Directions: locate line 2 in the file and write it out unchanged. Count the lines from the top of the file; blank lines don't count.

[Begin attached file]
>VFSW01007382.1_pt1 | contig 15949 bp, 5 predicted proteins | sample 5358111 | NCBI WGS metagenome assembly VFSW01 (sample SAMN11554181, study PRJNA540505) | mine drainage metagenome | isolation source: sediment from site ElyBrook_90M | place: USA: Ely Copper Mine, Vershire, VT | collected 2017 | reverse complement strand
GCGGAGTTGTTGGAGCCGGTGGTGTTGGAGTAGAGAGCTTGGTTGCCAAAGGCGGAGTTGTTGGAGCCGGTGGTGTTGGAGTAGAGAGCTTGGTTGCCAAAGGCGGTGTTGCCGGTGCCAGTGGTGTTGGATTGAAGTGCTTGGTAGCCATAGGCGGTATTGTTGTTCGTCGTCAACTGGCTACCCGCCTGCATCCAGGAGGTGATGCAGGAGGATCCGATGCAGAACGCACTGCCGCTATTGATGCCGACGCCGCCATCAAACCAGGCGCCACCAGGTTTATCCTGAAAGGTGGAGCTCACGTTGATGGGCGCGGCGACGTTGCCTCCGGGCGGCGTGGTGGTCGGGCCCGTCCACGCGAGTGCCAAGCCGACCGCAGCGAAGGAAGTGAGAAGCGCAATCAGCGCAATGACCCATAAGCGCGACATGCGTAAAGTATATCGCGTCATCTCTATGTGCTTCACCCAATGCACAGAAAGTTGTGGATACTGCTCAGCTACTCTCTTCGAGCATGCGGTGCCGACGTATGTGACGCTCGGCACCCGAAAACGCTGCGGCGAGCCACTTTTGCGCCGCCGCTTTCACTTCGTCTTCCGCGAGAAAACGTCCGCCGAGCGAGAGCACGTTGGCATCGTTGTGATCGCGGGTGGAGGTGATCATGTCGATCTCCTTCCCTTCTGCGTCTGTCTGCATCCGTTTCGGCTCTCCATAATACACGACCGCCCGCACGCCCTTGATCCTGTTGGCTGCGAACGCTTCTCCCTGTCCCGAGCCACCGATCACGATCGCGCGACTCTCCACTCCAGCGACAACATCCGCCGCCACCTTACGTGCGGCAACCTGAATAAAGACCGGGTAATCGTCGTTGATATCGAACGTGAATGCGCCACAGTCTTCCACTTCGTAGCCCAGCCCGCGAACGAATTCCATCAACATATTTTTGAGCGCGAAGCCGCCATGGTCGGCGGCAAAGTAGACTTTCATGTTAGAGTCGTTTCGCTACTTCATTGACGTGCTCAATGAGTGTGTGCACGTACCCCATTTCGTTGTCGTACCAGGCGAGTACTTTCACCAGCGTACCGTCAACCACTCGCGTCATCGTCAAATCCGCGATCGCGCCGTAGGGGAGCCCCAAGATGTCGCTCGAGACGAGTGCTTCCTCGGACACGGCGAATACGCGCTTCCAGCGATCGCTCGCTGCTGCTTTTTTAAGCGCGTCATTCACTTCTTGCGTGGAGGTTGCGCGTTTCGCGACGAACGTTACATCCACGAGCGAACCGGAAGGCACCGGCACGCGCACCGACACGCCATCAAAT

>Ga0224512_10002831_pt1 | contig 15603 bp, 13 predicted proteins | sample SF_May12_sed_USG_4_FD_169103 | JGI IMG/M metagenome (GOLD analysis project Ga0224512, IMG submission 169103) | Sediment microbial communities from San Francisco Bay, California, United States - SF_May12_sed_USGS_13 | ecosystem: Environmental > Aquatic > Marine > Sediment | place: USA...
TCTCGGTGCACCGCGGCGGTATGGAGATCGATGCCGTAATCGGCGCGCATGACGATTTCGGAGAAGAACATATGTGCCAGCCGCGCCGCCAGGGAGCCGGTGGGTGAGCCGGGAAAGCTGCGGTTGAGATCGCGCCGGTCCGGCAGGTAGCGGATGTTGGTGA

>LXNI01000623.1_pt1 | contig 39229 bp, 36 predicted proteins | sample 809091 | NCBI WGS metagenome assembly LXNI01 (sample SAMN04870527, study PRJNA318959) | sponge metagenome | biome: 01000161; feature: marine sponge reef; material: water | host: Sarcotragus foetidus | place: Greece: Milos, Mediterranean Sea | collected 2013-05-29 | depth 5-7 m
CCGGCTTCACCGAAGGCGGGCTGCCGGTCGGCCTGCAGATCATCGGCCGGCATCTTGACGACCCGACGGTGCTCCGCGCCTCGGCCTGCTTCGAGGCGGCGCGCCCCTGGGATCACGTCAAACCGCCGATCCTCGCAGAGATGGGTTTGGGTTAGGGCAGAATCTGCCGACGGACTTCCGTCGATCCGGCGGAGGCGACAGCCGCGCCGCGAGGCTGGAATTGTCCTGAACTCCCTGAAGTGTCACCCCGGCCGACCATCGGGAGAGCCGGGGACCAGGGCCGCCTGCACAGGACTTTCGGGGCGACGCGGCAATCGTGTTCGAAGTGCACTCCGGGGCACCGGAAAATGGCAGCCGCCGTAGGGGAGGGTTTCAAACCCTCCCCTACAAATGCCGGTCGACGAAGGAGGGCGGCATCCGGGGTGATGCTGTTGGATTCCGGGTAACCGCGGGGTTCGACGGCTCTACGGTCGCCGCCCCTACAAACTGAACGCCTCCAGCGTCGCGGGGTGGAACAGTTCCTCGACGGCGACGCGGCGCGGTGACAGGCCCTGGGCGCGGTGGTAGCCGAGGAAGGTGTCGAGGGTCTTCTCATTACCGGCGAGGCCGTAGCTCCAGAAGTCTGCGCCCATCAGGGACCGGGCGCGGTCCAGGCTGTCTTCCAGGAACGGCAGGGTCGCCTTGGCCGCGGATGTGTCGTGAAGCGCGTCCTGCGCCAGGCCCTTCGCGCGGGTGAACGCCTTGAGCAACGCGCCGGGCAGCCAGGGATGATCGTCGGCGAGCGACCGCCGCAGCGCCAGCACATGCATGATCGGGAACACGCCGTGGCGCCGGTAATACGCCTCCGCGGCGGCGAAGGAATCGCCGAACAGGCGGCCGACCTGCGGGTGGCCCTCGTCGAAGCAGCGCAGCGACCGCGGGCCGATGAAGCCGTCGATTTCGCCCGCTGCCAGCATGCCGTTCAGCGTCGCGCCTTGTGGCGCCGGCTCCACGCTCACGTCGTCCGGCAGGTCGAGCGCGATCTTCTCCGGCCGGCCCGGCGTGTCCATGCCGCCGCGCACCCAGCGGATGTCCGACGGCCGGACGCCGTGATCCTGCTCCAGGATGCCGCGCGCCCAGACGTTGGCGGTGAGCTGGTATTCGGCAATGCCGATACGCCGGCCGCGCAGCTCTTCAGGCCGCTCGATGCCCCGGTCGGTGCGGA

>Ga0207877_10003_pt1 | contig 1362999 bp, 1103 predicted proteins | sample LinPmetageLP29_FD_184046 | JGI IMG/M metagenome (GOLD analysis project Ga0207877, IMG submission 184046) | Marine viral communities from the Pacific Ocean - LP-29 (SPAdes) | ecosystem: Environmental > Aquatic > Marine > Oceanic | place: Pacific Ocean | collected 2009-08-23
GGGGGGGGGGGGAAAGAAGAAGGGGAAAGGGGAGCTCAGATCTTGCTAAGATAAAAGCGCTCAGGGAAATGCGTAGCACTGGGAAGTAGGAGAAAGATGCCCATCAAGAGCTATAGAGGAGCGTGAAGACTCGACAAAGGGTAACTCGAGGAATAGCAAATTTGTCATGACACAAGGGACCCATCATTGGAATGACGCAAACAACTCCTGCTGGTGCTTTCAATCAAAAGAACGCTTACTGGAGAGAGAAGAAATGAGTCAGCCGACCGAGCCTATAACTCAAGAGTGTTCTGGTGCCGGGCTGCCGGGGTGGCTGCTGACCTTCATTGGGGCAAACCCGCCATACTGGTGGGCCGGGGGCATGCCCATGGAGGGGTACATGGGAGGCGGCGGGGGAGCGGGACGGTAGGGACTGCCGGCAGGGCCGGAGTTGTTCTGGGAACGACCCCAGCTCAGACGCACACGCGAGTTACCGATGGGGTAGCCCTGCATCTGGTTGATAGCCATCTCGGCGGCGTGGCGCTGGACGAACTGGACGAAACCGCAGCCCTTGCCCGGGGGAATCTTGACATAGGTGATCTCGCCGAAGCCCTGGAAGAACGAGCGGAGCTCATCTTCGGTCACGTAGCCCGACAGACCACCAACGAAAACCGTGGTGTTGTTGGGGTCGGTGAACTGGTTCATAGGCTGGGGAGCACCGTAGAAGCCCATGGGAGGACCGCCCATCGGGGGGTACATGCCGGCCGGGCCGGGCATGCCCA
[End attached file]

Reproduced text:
GCGGAGTTGTTGGAGCCGGTGGTGTTGGAGTAGAGAGCTTGGTTGCCAAAGGCGGAGTTGTTGGAGCCGGTGGTGTTGGAGTAGAGAGCTTGGTTGCCAAAGGCGGTGTTGCCGGTGCCAGTGGTGTTGGATTGAAGTGCTTGGTAGCCATAGGCGGTATTGTTGTTCGTCGTCAACTGGCTACCCGCCTGCATCCAGGAGGTGATGCAGGAGGATCCGATGCAGAACGCACTGCCGCTATTGATGCCGACGCCGCCATCAAACCAGGCGCCACCAGGTTTATCCTGAAAGGTGGAGCTCACGTTGATGGGCGCGGCGACGTTGCCTCCGGGCGGCGTGGTGGTCGGGCCCGTCCACGCGAGTGCCAAGCCGACCGCAGCGAAGGAAGTGAGAAGCGCAATCAGCGCAATGACCCATAAGCGCGACATGCGTAAAGTATATCGCGTCATCTCTATGTGCTTCACCCAATGCACAGAAAGTTGTGGATACTGCTCAGCTACTCTCTTCGAGCATGCGGTGCCGACGTATGTGACGCTCGGCACCCGAAAACGCTGCGGCGAGCCACTTTTGCGCCGCCGCTTTCACTTCGTCTTCCGCGAGAAAACGTCCGCCGAGCGAGAGCACGTTGGCATCGTTGTGATCGCGGGTGGAGGTGATCATGTCGATCTCCTTCCCTTCTGCGTCTGTCTGCATCCGTTTCGGCTCTCCATAATACACGACCGCCCGCACGCCCTTGATCCTGTTGGCTGCGAACGCTTCTCCCTGTCCCGAGCCACCGATCACGATCGCGCGACTCTCCACTCCAGCGACAACATCCGCCGCCACCTTACGTGCGGCAACCTGAATAAAGACCGGGTAATCGTCGTTGATATCGAACGTGAATGCGCCACAGTCTTCCACTTCGTAGCCCAGCCCGCGAACGAATTCCATCAACATATTTTTGAGCGCGAAGCCGCCATGGTCGGCGGCAAAGTAGACTTTCATGTTAGAGTCGTTTCGCTACTTCATTGACGTGCTCAATGAGTGTGTGCACGTACCCCATTTCGTTGTCGTACCAGGCGAGTACTTTCACCAGCGTACCGTCAACCACTCGCGTCATCGTCAAATCCGCGATCGCGCCGTAGGGGAGCCCCAAGATGTCGCTCGAGACGAGTGCTTCCTCGGACACGGCGAATACGCGCTTCCAGCGATCGCTCGCTGCTGCTTTTTTAAGCGCGTCATTCACTTCTTGCGTGGAGGTTGCGCGTTTCGCGACGAACGTTACATCCACGAGCGAACCGGAAGGCACCGGCACGCGCACCGACACGCCATCAAAT